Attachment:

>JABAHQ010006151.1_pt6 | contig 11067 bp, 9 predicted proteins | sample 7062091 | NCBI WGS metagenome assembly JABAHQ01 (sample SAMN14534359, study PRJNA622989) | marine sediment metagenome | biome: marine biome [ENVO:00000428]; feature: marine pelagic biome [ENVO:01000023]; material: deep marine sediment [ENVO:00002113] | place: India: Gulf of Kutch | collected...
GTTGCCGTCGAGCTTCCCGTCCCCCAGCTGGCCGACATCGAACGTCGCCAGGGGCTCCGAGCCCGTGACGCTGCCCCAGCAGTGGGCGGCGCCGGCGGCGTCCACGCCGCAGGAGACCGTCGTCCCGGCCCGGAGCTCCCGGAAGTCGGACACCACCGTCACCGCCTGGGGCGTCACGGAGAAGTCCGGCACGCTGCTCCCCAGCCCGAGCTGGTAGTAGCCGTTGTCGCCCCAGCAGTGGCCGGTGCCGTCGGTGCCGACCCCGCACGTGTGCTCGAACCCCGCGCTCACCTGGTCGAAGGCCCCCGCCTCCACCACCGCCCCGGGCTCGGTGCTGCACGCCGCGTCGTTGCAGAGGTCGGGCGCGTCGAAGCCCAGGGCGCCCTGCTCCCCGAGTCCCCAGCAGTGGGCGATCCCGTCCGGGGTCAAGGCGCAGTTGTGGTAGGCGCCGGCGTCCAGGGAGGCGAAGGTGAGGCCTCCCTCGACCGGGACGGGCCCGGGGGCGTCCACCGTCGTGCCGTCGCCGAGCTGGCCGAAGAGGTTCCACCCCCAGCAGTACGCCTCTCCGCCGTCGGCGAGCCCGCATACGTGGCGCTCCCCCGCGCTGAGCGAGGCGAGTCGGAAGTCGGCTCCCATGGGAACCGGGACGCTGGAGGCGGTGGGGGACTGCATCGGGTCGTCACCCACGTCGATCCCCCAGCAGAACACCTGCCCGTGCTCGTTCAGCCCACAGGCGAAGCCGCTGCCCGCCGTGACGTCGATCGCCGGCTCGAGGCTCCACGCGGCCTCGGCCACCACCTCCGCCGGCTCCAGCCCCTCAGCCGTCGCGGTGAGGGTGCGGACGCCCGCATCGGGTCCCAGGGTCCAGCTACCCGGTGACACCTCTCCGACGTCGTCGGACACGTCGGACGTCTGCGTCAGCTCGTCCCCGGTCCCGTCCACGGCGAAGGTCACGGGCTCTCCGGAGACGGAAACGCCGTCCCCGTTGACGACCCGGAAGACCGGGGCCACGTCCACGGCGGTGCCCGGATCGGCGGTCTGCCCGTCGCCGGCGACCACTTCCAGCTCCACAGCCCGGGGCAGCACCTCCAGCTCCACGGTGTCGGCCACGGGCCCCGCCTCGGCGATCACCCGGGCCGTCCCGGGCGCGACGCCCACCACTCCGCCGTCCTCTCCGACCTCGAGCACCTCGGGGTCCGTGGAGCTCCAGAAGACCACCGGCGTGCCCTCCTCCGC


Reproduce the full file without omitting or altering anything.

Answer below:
>JABAHQ010006151.1_pt6 | contig 11067 bp, 9 predicted proteins | sample 7062091 | NCBI WGS metagenome assembly JABAHQ01 (sample SAMN14534359, study PRJNA622989) | marine sediment metagenome | biome: marine biome [ENVO:00000428]; feature: marine pelagic biome [ENVO:01000023]; material: deep marine sediment [ENVO:00002113] | place: India: Gulf of Kutch | collected...
GTTGCCGTCGAGCTTCCCGTCCCCCAGCTGGCCGACATCGAACGTCGCCAGGGGCTCCGAGCCCGTGACGCTGCCCCAGCAGTGGGCGGCGCCGGCGGCGTCCACGCCGCAGGAGACCGTCGTCCCGGCCCGGAGCTCCCGGAAGTCGGACACCACCGTCACCGCCTGGGGCGTCACGGAGAAGTCCGGCACGCTGCTCCCCAGCCCGAGCTGGTAGTAGCCGTTGTCGCCCCAGCAGTGGCCGGTGCCGTCGGTGCCGACCCCGCACGTGTGCTCGAACCCCGCGCTCACCTGGTCGAAGGCCCCCGCCTCCACCACCGCCCCGGGCTCGGTGCTGCACGCCGCGTCGTTGCAGAGGTCGGGCGCGTCGAAGCCCAGGGCGCCCTGCTCCCCGAGTCCCCAGCAGTGGGCGATCCCGTCCGGGGTCAAGGCGCAGTTGTGGTAGGCGCCGGCGTCCAGGGAGGCGAAGGTGAGGCCTCCCTCGACCGGGACGGGCCCGGGGGCGTCCACCGTCGTGCCGTCGCCGAGCTGGCCGAAGAGGTTCCACCCCCAGCAGTACGCCTCTCCGCCGTCGGCGAGCCCGCATACGTGGCGCTCCCCCGCGCTGAGCGAGGCGAGTCGGAAGTCGGCTCCCATGGGAACCGGGACGCTGGAGGCGGTGGGGGACTGCATCGGGTCGTCACCCACGTCGATCCCCCAGCAGAACACCTGCCCGTGCTCGTTCAGCCCACAGGCGAAGCCGCTGCCCGCCGTGACGTCGATCGCCGGCTCGAGGCTCCACGCGGCCTCGGCCACCACCTCCGCCGGCTCCAGCCCCTCAGCCGTCGCGGTGAGGGTGCGGACGCCCGCATCGGGTCCCAGGGTCCAGCTACCCGGTGACACCTCTCCGACGTCGTCGGACACGTCGGACGTCTGCGTCAGCTCGTCCCCGGTCCCGTCCACGGCGAAGGTCACGGGCTCTCCGGAGACGGAAACGCCGTCCCCGTTGACGACCCGGAAGACCGGGGCCACGTCCACGGCGGTGCCCGGATCGGCGGTCTGCCCGTCGCCGGCGACCACTTCCAGCTCCACAGCCCGGGGCAGCACCTCCAGCTCCACGGTGTCGGCCACGGGCCCCGCCTCGGCGATCACCCGGGCCGTCCCGGGCGCGACGCCCACCACTCCGCCGTCCTCTCCGACCTCGAGCACCTCGGGGTCCGTGGAGCTCCAGAAGACCACCGGCGTGCCCTCCTCCGC